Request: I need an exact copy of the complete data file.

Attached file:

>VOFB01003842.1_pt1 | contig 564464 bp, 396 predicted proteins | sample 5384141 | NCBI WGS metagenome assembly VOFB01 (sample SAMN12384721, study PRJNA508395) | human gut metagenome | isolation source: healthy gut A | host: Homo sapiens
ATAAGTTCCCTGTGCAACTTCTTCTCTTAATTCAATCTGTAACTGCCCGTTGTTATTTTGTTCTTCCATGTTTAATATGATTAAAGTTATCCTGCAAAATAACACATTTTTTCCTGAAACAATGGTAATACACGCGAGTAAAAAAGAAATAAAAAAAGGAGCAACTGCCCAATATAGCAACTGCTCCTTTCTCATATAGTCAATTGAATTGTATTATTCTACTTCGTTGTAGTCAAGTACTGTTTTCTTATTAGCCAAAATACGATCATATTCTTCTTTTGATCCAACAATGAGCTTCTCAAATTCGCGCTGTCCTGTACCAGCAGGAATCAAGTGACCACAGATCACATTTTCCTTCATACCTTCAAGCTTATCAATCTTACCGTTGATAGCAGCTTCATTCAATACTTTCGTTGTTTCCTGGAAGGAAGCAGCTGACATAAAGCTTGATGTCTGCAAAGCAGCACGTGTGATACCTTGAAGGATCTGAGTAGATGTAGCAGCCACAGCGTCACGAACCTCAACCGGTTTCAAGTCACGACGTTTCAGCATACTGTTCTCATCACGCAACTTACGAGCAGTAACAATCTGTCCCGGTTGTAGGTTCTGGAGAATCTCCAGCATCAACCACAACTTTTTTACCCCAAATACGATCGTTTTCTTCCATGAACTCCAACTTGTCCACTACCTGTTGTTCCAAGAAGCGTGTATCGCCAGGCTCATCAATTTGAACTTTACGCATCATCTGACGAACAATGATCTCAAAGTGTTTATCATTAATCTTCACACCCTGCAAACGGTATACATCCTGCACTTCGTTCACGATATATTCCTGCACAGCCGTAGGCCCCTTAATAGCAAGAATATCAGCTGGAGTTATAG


>VOFB01003842.1_pt1 | contig 564464 bp, 396 predicted proteins | sample 5384141 | NCBI WGS metagenome assembly VOFB01 (sample SAMN12384721, study PRJNA508395) | human gut metagenome | isolation source: healthy gut A | host: Homo sapiens
ATAAGTTCCCTGTGCAACTTCTTCTCTTAATTCAATCTGTAACTGCCCGTTGTTATTTTGTTCTTCCATGTTTAATATGATTAAAGTTATCCTGCAAAATAACACATTTTTTCCTGAAACAATGGTAATACACGCGAGTAAAAAAGAAATAAAAAAAGGAGCAACTGCCCAATATAGCAACTGCTCCTTTCTCATATAGTCAATTGAATTGTATTATTCTACTTCGTTGTAGTCAAGTACTGTTTTCTTATTAGCCAAAATACGATCATATTCTTCTTTTGATCCAACAATGAGCTTCTCAAATTCGCGCTGTCCTGTACCAGCAGGAATCAAGTGACCACAGATCACATTTTCCTTCATACCTTCAAGCTTATCAATCTTACCGTTGATAGCAGCTTCATTCAATACTTTCGTTGTTTCCTGGAAGGAAGCAGCTGACATAAAGCTTGATGTCTGCAAAGCAGCACGTGTGATACCTTGAAGGATCTGAGTAGATGTAGCAGCCACAGCGTCACGAACCTCAACCGGTTTCAAGTCACGACGTTTCAGCATACTGTTCTCATCACGCAACTTACGAGCAGTAACAATCTGTCCCGGTTGTAGGTTCTGGAGAATCTCCAGCATCAACCACAACTTTTTTACCCCAAATACGATCGTTTTCTTCCATGAACTCCAACTTGTCCACTACCTGTTGTTCCAAGAAGCGTGTATCGCCAGGCTCATCAATTTGAACTTTACGCATCATCTGACGAACAATGATCTCAAAGTGTTTATCATTAATCTTCACACCCTGCAAACGGTATACATCCTGCACTTCGTTCACGATATATTCCTGCACAGCCGTAGGCCCCTTAATAGCAAGAATATCAGCTGGAGTTATAG